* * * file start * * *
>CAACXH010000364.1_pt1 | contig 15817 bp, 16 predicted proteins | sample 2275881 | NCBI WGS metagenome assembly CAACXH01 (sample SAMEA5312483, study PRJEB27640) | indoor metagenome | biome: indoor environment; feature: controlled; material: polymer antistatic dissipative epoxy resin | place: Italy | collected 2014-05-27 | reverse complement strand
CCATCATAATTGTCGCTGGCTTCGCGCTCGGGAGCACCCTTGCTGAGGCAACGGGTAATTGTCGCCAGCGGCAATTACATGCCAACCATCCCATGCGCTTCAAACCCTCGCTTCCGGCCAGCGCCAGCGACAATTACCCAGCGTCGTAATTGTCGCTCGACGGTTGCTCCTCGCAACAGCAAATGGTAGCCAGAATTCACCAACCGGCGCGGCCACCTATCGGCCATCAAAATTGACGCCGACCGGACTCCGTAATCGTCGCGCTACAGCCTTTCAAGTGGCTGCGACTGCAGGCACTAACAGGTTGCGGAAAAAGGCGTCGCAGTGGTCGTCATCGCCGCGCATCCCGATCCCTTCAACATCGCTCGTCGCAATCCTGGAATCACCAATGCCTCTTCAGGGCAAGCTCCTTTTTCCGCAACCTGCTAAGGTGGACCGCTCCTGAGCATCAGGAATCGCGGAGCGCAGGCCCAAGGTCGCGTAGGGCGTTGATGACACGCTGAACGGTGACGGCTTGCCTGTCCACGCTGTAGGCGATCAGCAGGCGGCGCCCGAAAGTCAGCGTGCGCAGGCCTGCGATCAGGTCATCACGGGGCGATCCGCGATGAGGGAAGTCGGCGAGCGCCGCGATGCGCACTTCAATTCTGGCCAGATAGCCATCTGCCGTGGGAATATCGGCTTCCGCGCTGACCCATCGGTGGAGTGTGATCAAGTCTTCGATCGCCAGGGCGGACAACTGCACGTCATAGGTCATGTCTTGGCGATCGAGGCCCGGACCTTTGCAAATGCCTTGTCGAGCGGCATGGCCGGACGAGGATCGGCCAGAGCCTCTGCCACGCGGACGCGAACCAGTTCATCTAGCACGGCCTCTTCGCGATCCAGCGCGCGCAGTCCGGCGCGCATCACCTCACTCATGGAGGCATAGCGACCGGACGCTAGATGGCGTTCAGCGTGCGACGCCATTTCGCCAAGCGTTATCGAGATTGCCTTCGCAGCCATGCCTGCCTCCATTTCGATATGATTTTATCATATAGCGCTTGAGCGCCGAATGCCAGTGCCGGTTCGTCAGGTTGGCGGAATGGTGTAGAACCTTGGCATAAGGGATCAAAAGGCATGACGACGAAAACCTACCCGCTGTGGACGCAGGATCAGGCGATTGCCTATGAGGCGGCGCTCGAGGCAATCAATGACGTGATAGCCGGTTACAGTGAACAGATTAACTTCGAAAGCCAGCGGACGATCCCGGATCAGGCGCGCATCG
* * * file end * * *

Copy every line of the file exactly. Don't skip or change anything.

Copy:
>CAACXH010000364.1_pt1 | contig 15817 bp, 16 predicted proteins | sample 2275881 | NCBI WGS metagenome assembly CAACXH01 (sample SAMEA5312483, study PRJEB27640) | indoor metagenome | biome: indoor environment; feature: controlled; material: polymer antistatic dissipative epoxy resin | place: Italy | collected 2014-05-27 | reverse complement strand
CCATCATAATTGTCGCTGGCTTCGCGCTCGGGAGCACCCTTGCTGAGGCAACGGGTAATTGTCGCCAGCGGCAATTACATGCCAACCATCCCATGCGCTTCAAACCCTCGCTTCCGGCCAGCGCCAGCGACAATTACCCAGCGTCGTAATTGTCGCTCGACGGTTGCTCCTCGCAACAGCAAATGGTAGCCAGAATTCACCAACCGGCGCGGCCACCTATCGGCCATCAAAATTGACGCCGACCGGACTCCGTAATCGTCGCGCTACAGCCTTTCAAGTGGCTGCGACTGCAGGCACTAACAGGTTGCGGAAAAAGGCGTCGCAGTGGTCGTCATCGCCGCGCATCCCGATCCCTTCAACATCGCTCGTCGCAATCCTGGAATCACCAATGCCTCTTCAGGGCAAGCTCCTTTTTCCGCAACCTGCTAAGGTGGACCGCTCCTGAGCATCAGGAATCGCGGAGCGCAGGCCCAAGGTCGCGTAGGGCGTTGATGACACGCTGAACGGTGACGGCTTGCCTGTCCACGCTGTAGGCGATCAGCAGGCGGCGCCCGAAAGTCAGCGTGCGCAGGCCTGCGATCAGGTCATCACGGGGCGATCCGCGATGAGGGAAGTCGGCGAGCGCCGCGATGCGCACTTCAATTCTGGCCAGATAGCCATCTGCCGTGGGAATATCGGCTTCCGCGCTGACCCATCGGTGGAGTGTGATCAAGTCTTCGATCGCCAGGGCGGACAACTGCACGTCATAGGTCATGTCTTGGCGATCGAGGCCCGGACCTTTGCAAATGCCTTGTCGAGCGGCATGGCCGGACGAGGATCGGCCAGAGCCTCTGCCACGCGGACGCGAACCAGTTCATCTAGCACGGCCTCTTCGCGATCCAGCGCGCGCAGTCCGGCGCGCATCACCTCACTCATGGAGGCATAGCGACCGGACGCTAGATGGCGTTCAGCGTGCGACGCCATTTCGCCAAGCGTTATCGAGATTGCCTTCGCAGCCATGCCTGCCTCCATTTCGATATGATTTTATCATATAGCGCTTGAGCGCCGAATGCCAGTGCCGGTTCGTCAGGTTGGCGGAATGGTGTAGAACCTTGGCATAAGGGATCAAAAGGCATGACGACGAAAACCTACCCGCTGTGGACGCAGGATCAGGCGATTGCCTATGAGGCGGCGCTCGAGGCAATCAATGACGTGATAGCCGGTTACAGTGAACAGATTAACTTCGAAAGCCAGCGGACGATCCCGGATCAGGCGCGCATCG